Programme of events (16th July 2005)
Display of East Anglian dulcimers
This included some dulcimers belonging to Norfolk Museums which are not normally on public display, and a number of locally-made instruments held in private hands. The Playback exhibition includes further information about dulcimers and other Norfolk musical traditions. Billy Bennington’s CD ‘The Barford Angel’ was launched on the day.
Concert spots and talks
Chris Coe 11.00-11.45
Chris orginally learned from Glaswegian player Jimmy Cooper, and has since developed her own style, using hard hammers. Chris is pictured below, second from left.
John Howson – The Dulcimer in East Anglia 12.00-12.45
Come and hear about the instruments, the players and the music. John has been carrying out research into the dulcimer as part of the Playback project, and this talk (with musical examples) outlines his findings.
Fred Woodley 2.00-2.45
Fred has a family tradition of playing and making dulcimers in the West Midlands, and plays with plectrums. Fredi s pictured below, first left.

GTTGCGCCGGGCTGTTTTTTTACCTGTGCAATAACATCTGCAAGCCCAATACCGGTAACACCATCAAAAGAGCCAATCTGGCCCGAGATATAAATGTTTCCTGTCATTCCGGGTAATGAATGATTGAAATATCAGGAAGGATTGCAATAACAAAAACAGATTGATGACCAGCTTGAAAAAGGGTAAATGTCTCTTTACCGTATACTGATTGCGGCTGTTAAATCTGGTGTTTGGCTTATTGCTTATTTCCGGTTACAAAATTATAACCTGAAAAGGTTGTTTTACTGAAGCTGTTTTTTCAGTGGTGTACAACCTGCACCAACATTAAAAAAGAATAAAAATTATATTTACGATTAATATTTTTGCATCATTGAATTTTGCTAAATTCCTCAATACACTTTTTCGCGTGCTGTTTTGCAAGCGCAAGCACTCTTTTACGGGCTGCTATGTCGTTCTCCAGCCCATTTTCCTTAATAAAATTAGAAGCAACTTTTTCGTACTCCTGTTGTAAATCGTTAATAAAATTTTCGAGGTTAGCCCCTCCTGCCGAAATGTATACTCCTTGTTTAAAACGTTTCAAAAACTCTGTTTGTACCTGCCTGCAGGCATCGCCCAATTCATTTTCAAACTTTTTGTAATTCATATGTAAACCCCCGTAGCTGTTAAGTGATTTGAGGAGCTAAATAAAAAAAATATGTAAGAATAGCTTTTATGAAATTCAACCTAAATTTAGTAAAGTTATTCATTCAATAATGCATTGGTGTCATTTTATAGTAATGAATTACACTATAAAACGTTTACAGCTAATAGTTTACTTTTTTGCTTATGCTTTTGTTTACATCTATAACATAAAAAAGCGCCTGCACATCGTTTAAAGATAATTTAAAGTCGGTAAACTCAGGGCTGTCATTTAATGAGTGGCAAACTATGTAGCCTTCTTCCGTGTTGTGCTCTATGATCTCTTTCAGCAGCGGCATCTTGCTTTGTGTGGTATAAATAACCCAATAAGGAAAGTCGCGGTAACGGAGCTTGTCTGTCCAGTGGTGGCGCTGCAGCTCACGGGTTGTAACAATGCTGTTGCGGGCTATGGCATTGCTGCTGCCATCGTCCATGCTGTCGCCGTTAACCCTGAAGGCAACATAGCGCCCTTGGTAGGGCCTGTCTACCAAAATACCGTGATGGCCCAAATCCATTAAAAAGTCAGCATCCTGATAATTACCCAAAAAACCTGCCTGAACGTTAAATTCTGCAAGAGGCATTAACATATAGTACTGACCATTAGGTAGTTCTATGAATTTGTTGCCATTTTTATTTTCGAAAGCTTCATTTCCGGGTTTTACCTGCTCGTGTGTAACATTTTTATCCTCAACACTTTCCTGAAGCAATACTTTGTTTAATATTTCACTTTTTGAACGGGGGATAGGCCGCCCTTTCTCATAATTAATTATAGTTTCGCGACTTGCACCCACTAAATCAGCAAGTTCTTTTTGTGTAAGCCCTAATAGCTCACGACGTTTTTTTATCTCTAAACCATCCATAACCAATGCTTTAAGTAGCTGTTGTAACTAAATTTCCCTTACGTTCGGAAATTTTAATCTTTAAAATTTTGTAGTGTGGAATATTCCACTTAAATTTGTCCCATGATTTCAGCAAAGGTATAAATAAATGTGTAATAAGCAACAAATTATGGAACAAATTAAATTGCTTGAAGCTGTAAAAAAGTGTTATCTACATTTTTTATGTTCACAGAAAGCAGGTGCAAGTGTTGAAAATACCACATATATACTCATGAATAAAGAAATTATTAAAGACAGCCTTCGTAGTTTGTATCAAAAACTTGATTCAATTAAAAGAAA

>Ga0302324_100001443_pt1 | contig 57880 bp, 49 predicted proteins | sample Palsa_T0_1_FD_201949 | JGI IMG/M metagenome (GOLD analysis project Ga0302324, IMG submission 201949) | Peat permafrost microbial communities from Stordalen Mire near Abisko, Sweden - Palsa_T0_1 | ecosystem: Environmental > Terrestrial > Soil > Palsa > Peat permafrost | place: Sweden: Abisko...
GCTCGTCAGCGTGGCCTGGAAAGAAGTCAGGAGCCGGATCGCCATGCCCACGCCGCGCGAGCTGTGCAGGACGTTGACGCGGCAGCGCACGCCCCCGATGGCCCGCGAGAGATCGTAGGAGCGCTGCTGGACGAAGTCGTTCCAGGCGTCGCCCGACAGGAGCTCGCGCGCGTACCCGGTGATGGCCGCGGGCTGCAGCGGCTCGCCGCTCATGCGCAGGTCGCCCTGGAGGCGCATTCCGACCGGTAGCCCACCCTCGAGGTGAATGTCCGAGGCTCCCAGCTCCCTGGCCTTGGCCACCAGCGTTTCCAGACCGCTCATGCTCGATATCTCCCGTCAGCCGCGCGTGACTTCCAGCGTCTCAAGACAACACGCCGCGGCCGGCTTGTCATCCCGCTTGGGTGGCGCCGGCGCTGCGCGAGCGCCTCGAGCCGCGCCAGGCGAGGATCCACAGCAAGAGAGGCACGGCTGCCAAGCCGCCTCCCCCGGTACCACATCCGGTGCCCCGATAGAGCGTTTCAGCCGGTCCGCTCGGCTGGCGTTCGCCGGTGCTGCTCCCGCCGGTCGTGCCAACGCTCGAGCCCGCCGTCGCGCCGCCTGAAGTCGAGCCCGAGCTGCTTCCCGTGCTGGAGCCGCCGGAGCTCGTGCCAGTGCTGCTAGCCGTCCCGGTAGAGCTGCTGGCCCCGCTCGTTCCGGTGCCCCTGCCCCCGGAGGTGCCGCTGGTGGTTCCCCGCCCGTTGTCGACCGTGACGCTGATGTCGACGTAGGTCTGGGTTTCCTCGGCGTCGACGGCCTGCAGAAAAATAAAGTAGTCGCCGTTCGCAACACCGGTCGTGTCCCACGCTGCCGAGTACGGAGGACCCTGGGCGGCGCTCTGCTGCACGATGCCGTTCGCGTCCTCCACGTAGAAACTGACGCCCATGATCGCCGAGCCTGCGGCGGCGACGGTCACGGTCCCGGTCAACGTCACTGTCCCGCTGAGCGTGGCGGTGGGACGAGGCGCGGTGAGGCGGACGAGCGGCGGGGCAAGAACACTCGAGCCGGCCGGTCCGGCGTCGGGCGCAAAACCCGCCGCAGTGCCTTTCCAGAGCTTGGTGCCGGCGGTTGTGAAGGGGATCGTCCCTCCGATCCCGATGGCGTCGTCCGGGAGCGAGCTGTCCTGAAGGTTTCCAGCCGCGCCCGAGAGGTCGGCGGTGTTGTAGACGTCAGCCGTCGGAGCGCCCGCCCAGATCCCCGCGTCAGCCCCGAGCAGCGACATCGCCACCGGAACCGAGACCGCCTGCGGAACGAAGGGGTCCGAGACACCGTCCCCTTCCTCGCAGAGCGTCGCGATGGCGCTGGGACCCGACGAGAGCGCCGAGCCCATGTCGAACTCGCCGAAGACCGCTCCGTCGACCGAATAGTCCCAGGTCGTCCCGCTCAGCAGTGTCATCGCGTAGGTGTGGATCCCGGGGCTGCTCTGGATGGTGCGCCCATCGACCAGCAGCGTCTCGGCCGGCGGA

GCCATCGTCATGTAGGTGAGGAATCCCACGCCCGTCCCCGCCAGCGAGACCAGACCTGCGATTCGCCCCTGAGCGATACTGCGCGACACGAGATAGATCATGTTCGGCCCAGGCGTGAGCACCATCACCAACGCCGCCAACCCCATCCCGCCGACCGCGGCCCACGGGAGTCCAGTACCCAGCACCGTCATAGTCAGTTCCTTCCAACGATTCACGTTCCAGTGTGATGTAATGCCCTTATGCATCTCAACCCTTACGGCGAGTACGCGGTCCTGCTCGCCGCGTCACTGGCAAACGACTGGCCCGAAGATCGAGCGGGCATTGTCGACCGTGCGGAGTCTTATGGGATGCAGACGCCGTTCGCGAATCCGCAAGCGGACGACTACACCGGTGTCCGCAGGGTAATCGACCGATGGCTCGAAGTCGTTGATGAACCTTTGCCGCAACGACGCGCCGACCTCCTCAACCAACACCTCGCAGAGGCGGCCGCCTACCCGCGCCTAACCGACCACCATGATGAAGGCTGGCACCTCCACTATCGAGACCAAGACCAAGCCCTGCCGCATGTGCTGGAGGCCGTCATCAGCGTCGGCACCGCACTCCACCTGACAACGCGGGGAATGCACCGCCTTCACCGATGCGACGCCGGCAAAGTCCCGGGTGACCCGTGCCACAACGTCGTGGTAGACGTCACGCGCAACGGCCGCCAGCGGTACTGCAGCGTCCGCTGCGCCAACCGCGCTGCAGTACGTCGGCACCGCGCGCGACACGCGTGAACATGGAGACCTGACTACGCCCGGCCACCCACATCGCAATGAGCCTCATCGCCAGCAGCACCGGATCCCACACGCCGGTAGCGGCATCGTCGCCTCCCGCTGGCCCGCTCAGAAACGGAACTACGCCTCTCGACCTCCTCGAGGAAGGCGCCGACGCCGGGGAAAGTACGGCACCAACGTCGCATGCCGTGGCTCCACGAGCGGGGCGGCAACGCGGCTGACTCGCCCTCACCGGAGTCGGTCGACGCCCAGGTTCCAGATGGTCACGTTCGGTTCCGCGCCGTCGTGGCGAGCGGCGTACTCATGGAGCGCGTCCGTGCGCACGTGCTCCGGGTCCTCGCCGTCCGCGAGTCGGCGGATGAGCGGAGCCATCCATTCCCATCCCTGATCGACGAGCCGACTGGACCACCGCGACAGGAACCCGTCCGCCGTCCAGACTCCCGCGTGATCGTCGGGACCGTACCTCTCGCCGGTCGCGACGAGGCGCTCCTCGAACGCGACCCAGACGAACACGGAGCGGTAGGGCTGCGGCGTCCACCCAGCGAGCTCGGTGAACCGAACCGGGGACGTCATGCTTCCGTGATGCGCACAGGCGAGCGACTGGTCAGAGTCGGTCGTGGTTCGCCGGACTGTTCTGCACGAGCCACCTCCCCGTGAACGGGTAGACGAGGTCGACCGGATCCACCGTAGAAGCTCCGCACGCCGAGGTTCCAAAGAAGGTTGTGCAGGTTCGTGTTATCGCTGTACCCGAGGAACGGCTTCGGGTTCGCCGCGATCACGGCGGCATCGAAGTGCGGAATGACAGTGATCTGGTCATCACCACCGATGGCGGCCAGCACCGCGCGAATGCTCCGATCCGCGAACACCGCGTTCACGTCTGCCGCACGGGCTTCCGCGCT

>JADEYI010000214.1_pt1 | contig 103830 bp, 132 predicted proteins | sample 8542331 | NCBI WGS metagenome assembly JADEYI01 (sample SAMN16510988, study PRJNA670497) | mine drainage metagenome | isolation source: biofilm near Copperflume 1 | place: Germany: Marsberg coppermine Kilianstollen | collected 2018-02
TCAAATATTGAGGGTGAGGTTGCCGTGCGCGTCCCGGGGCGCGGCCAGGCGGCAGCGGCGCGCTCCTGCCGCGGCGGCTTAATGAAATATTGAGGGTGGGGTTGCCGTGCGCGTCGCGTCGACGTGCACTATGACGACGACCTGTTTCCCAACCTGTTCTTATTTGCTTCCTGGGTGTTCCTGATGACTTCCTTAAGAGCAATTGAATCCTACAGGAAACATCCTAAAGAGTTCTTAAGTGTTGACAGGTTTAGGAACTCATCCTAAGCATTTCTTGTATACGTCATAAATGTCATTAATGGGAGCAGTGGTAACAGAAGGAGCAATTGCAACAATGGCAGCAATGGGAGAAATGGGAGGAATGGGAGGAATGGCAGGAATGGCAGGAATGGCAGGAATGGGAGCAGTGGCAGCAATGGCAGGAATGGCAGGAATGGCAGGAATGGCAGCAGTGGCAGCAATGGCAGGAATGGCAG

Final concert with Reg Reader and Tom Knight 3.15-4.15
Reg and his grandson Tom carry on their family tradition from Suffolk, using wool and cane beaters. Reg spent much time playing with the late great Norfolk player Billy Bennington, and recently Tom has been playing Billy’s old instrument. Other guests will also feature in this, the day’s final concert. Reg and Tom are pictured below, far right.
Ian Clabburn brought a collection of dulcimers for you to have a go at actually playing – even if you’ve never played anything before you were able to drop in and have a go under Ian’s guiding eye.
Players with their own dulcimers were welcome to join a session hosted by Richard Blake and Chris Holderness.
Cane beaters workshop
Although many modern dulcimers are played with wooden hammers, the older style of beaters, which remained popular in Norfolk, were made of cane or rattan and bound with wool. Most people using these beaters only possess an old pair, and no-one has been making them since the great Billy Bennington died in the 1980s. Through the Playback project, the East Anglian Traditional Music Trust is reviving the craft of making them, and on the day people were able to make their own pair to take away and play or just come and have a look.